I’m Baaaaack!

Darlings!

It’s been thirty long days without you, but I return a successful man.  I completed my Nanowrimo task, and now have a 45,000 word first draft.

First draft of what, you ask?

A graphic novel memoir, title to be revealed at a later date.

I’m spending these next 2 months reading some supplemental texts, and on my weekends reviewing my draft and planning rewrites to dive into my revision process in February.

For appetite whetting purposes, this memoir is about my family, our multi-generational addictions and habits, war and fishing, Stevie Nicks and french orphans.  More details to come–

I am back to my weekly blogs starting this week, and November was a huge success in that I have a very solid writing practice down, clocking in at two hours each morning before work.  This last month has been enriching and full of surprises.  I worked hard, and lo and behold, it paid off.

I’m glad to be back to the ol’ blog!

Be nice to yourselves,
Your Pal Eli

My Life With/out Sugar

This post proved to be a long one, so I’ve titled the sections for those of you not interested in slogging through the whole thing: you can read just the below section about my sugar history, or skip to the part after about my recent sugar fast.  Enjoy.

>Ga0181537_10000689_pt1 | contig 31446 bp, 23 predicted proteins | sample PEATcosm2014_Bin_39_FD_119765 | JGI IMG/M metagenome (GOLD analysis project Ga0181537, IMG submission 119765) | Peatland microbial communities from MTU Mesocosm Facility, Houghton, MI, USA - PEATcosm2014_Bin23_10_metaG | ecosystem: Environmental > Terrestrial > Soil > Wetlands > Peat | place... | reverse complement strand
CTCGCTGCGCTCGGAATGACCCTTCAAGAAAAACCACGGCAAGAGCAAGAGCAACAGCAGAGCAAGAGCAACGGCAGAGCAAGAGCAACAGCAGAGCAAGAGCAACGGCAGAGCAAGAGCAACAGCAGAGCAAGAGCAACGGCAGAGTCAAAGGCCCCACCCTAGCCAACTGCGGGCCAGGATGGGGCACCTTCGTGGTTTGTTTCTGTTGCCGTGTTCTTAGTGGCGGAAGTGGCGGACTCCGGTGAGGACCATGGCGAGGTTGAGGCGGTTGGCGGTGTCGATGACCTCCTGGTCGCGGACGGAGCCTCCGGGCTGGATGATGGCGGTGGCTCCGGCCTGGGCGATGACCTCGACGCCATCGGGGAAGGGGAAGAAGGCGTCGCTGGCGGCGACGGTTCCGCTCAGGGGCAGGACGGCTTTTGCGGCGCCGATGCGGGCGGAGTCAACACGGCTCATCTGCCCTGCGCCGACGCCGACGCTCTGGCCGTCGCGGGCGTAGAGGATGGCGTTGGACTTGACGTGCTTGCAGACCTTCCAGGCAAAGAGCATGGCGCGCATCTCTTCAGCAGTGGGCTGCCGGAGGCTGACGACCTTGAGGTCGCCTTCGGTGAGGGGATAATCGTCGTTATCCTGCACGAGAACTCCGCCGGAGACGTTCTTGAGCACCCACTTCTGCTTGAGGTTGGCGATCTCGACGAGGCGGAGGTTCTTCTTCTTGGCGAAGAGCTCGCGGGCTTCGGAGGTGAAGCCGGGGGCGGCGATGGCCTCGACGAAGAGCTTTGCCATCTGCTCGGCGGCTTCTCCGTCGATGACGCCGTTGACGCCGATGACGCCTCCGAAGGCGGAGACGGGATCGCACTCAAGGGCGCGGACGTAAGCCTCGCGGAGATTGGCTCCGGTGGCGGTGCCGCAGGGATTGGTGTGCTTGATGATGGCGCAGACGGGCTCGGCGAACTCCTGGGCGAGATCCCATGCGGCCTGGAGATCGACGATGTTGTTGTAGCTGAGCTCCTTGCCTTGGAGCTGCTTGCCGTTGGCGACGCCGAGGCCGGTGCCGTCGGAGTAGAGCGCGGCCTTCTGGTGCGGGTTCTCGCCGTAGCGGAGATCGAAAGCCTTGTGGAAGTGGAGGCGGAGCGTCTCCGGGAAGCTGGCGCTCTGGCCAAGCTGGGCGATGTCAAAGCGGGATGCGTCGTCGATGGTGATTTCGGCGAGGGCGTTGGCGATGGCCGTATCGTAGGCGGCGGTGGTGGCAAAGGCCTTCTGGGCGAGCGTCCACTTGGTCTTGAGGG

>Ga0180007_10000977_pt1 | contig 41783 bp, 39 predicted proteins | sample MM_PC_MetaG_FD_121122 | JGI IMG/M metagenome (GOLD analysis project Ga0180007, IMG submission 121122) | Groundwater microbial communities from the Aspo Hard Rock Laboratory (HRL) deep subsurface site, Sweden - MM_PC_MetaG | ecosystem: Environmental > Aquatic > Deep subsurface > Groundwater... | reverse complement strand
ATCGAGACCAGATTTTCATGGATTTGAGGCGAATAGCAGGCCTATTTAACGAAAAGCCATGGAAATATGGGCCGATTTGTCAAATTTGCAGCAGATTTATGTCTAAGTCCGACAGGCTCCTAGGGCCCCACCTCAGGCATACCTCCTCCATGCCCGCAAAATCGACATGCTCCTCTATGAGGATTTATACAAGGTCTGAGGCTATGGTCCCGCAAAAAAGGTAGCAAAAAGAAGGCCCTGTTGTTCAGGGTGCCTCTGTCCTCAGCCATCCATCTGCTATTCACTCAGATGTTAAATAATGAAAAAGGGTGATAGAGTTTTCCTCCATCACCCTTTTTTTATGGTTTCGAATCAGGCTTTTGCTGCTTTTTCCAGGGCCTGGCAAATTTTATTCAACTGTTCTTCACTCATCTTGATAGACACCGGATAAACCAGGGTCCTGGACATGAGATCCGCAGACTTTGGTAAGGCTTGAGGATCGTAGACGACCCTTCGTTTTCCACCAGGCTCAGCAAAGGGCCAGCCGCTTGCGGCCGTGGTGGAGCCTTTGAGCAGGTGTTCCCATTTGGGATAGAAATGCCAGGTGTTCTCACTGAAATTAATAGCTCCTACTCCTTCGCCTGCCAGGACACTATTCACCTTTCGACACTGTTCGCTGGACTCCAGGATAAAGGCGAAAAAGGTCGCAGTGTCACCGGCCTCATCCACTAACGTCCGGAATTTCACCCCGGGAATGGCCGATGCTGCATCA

My Life with Sugar

I have no memory of strong feelings one way or another when it comes to sweets as a kid.  When I was young (which means grade school age for this conversation), my mom would bring home a box here and there of Little Debbie or Hostess cakes.  They only appeared if mom happened to have a coupon, or if they were on sale.  Their presence in the grocery bag was always a special treat to which I would give little thought.  I guess I didn’t really have a sweet tooth as a kid.

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My gramma’s dinner table had fewer desserts.

I was an athletic kid, and most of my childhood memories are of playing outside–two-hand tap football in the street, basketball at the court at the end of my block, tag in multi-yard games.  I ate three meals a day, and sometimes I would grab something sweet out of the cupboard in between meals, if say I was at home playing video games or watching t.v.  Desssert was never part of the meal when I was a kid: I don’t really remember breakfast, but lunch and dinner always consisted of some kind of meat, some kind of vegetable, and a glass of 2% milk.  Pretty traditional stuff.